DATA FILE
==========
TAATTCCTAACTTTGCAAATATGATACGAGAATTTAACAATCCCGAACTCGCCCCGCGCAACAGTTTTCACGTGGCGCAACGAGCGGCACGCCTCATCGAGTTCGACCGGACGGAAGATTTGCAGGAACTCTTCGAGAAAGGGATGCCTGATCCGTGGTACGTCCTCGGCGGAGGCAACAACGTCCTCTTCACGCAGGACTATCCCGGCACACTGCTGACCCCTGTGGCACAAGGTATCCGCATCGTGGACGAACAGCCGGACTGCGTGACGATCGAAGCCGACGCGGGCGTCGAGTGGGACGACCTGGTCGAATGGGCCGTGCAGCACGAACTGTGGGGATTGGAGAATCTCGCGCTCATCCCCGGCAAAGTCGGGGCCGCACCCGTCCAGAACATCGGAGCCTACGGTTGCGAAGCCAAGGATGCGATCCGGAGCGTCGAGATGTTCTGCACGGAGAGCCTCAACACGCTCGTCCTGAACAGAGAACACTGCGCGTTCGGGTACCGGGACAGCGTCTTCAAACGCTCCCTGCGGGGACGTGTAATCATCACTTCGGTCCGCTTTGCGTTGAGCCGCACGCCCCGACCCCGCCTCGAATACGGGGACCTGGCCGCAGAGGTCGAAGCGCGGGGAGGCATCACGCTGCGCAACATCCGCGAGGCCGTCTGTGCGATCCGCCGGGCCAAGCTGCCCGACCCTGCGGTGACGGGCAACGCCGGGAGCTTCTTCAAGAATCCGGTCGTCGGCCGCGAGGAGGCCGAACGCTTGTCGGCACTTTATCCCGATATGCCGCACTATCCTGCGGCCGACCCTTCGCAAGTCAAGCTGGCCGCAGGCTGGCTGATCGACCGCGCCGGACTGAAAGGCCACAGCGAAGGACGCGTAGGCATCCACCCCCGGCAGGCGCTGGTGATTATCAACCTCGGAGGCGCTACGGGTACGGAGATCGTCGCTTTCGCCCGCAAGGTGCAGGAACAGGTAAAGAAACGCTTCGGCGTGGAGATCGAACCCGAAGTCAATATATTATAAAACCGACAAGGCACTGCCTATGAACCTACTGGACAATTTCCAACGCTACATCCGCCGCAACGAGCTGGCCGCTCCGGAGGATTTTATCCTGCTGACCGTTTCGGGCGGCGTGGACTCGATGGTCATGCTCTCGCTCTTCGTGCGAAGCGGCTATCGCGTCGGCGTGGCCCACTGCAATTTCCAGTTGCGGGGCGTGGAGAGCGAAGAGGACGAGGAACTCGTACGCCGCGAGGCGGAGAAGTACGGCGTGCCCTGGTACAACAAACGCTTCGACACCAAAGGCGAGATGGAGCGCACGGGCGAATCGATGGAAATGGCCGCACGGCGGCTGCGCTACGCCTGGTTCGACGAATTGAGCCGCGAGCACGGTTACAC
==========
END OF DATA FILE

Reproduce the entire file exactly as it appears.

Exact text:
TAATTCCTAACTTTGCAAATATGATACGAGAATTTAACAATCCCGAACTCGCCCCGCGCAACAGTTTTCACGTGGCGCAACGAGCGGCACGCCTCATCGAGTTCGACCGGACGGAAGATTTGCAGGAACTCTTCGAGAAAGGGATGCCTGATCCGTGGTACGTCCTCGGCGGAGGCAACAACGTCCTCTTCACGCAGGACTATCCCGGCACACTGCTGACCCCTGTGGCACAAGGTATCCGCATCGTGGACGAACAGCCGGACTGCGTGACGATCGAAGCCGACGCGGGCGTCGAGTGGGACGACCTGGTCGAATGGGCCGTGCAGCACGAACTGTGGGGATTGGAGAATCTCGCGCTCATCCCCGGCAAAGTCGGGGCCGCACCCGTCCAGAACATCGGAGCCTACGGTTGCGAAGCCAAGGATGCGATCCGGAGCGTCGAGATGTTCTGCACGGAGAGCCTCAACACGCTCGTCCTGAACAGAGAACACTGCGCGTTCGGGTACCGGGACAGCGTCTTCAAACGCTCCCTGCGGGGACGTGTAATCATCACTTCGGTCCGCTTTGCGTTGAGCCGCACGCCCCGACCCCGCCTCGAATACGGGGACCTGGCCGCAGAGGTCGAAGCGCGGGGAGGCATCACGCTGCGCAACATCCGCGAGGCCGTCTGTGCGATCCGCCGGGCCAAGCTGCCCGACCCTGCGGTGACGGGCAACGCCGGGAGCTTCTTCAAGAATCCGGTCGTCGGCCGCGAGGAGGCCGAACGCTTGTCGGCACTTTATCCCGATATGCCGCACTATCCTGCGGCCGACCCTTCGCAAGTCAAGCTGGCCGCAGGCTGGCTGATCGACCGCGCCGGACTGAAAGGCCACAGCGAAGGACGCGTAGGCATCCACCCCCGGCAGGCGCTGGTGATTATCAACCTCGGAGGCGCTACGGGTACGGAGATCGTCGCTTTCGCCCGCAAGGTGCAGGAACAGGTAAAGAAACGCTTCGGCGTGGAGATCGAACCCGAAGTCAATATATTATAAAACCGACAAGGCACTGCCTATGAACCTACTGGACAATTTCCAACGCTACATCCGCCGCAACGAGCTGGCCGCTCCGGAGGATTTTATCCTGCTGACCGTTTCGGGCGGCGTGGACTCGATGGTCATGCTCTCGCTCTTCGTGCGAAGCGGCTATCGCGTCGGCGTGGCCCACTGCAATTTCCAGTTGCGGGGCGTGGAGAGCGAAGAGGACGAGGAACTCGTACGCCGCGAGGCGGAGAAGTACGGCGTGCCCTGGTACAACAAACGCTTCGACACCAAAGGCGAGATGGAGCGCACGGGCGAATCGATGGAAATGGCCGCACGGCGGCTGCGCTACGCCTGGTTCGACGAATTGAGCCGCGAGCACGGTTACAC